Feds are offering nearly $12 million to the victims of Dr. Farid Fata.
The money is being used to help heal the suffering he caused with sometimes deadly cancer treatments.
"I have a weakened immune system and the cause of that is three years too much chemo," says former patient Terry Spurlock.
For Spurlock, the fight against cancer has come with a high price. Both to his health, and his finances after years of unnecessary treatments at the hands of Dr. Farid Fata.
It was back in June of 2008 when he was first diagnosed with stage 4 non-Hodgkin's lymphoma.
Now, he says, "I get a cold that will last a week, 2 weeks, 3 weeks -- turns into bronchitis then pneumonia. I've had it lots of times. I get IV-IG treatments again, but only get 50 mg instead of 500 mg he used to give me."
His story is similar to countless others.
"They are reliving the memories of Fata's mistreatment. They are physically impaired some of them. They are emotionally traumatized by his mistreatment," says Asst. U.S. Attorney Sarah Resnick-Cohen. Cohen is the federal prosecutor who helped put the crooked cancer doctor away.
Sentenced July 2015, for crimes that began as early as 2005, Fata is now serving 45 years in federal prison.
"About 17,000 patients passed thru his practice. Unfortunately, we can't turn back time. My wish is that we could" says Resnick-Cohen.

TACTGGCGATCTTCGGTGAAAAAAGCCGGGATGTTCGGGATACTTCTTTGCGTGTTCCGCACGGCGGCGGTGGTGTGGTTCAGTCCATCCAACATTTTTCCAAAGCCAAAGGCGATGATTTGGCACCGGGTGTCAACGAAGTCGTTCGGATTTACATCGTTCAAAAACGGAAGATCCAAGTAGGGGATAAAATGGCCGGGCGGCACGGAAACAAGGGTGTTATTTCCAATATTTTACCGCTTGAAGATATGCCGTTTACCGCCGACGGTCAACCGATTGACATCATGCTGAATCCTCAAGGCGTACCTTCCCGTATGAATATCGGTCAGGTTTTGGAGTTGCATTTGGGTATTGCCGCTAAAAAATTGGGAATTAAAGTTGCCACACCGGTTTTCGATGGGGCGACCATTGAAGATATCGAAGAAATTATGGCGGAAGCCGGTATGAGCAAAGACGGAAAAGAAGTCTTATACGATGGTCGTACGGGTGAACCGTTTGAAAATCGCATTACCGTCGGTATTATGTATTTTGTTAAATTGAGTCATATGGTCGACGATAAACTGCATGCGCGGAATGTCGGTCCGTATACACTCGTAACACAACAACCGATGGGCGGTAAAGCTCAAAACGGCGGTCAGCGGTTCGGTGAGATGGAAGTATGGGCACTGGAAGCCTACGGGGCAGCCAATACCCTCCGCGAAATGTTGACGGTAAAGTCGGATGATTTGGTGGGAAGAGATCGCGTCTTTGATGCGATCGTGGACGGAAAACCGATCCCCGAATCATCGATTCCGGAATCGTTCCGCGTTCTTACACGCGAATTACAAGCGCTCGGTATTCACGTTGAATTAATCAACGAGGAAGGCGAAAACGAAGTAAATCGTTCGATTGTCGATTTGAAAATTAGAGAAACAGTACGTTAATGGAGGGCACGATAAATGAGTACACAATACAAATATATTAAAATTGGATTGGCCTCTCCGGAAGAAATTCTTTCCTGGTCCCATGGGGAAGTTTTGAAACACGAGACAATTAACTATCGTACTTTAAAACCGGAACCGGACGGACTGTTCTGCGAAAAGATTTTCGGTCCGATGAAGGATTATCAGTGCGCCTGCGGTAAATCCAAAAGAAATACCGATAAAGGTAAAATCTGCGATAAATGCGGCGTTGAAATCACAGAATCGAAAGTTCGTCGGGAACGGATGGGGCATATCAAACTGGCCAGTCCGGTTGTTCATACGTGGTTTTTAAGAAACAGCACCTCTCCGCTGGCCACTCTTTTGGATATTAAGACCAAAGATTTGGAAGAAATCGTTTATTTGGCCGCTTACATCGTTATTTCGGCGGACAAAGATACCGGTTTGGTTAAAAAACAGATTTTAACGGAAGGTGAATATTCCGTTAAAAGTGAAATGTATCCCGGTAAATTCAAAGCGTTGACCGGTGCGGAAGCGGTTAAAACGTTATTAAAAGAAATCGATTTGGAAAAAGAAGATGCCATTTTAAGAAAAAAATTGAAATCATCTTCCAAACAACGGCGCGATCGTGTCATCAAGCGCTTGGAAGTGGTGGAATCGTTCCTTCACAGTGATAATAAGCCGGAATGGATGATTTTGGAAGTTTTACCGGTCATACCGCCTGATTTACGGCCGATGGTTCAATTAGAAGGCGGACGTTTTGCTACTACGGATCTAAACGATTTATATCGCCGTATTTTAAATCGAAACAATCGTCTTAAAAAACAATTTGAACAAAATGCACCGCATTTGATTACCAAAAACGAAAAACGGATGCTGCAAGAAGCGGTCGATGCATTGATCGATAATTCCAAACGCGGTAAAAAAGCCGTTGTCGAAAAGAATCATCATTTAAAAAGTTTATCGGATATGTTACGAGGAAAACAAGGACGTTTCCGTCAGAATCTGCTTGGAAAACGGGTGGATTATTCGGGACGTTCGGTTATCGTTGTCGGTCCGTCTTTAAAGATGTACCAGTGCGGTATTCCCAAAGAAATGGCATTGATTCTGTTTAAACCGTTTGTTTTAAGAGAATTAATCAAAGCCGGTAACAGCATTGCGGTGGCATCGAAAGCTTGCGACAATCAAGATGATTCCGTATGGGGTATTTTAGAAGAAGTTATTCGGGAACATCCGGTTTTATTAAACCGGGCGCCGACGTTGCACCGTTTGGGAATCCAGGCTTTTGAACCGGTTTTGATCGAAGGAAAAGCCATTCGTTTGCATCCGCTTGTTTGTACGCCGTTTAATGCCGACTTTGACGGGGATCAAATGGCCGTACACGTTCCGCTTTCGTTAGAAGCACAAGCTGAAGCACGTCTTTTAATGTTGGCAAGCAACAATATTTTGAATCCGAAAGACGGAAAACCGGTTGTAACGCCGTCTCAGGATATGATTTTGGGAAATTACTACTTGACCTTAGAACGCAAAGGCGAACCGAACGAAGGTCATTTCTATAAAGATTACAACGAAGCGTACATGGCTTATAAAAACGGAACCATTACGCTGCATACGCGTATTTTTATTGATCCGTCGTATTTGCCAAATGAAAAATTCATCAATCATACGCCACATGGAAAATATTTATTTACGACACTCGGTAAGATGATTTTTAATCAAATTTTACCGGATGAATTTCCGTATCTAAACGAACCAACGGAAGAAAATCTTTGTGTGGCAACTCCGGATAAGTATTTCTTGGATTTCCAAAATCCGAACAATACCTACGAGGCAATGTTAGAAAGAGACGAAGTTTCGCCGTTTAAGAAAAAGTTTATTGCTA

But, what they are doing on a historic scale, is taking Fata's funds seized during the case and using them to help victims recover costs of copays, other out of pocket expenses and even funeral bills that loved ones have paid for those who did not survive.
Resnick-Cohen tells Action News, "At this time, we have approximately 11.9 million dollars to distribute."
Thousands of patients are now eligible, but applications must be submitted by November 14th, a recently extended deadline.
"You do not have to prove or demonstrate you were actually mistreated. Simply, by the fact you are a former patient you are entitled to reimbursement. If your family member was a patient you can submit for reimbursement for those funeral expenses" says Resnick-Cohen.
For Terry, it's amounted to a badly needed break in an otherwise hopeless situation.
"I had to file bankruptcy and lost my job. Thank God my wife worked. It's something good for the patients to get something back that we've lost. We have to do the best we can with all our resources to bring as much peace as we can to all the victims and their family members" he says.
Resnick-Cohen adds "We have never seen anything like this. The purposeful mistreatment of people is unprecedented."
In the end, the crimes continue plaguing the lives that were impacted. That will undoubtedly never change, despite emotional and physical care that continues to this day.
"I literally have gone half the winter sick. Spring. Falls. All in the past eight years. He just did it so he could collect the money. I hope every single person takes advantage of it. If you paid any type of deductible I recommend to fill the papers out," says Spurlock.
The call center toll free number is (877) 202-3282. Common Ground Crisis Center in Pontiac has also opened it's doors, with victim advocates and accountants providing free in person assistance.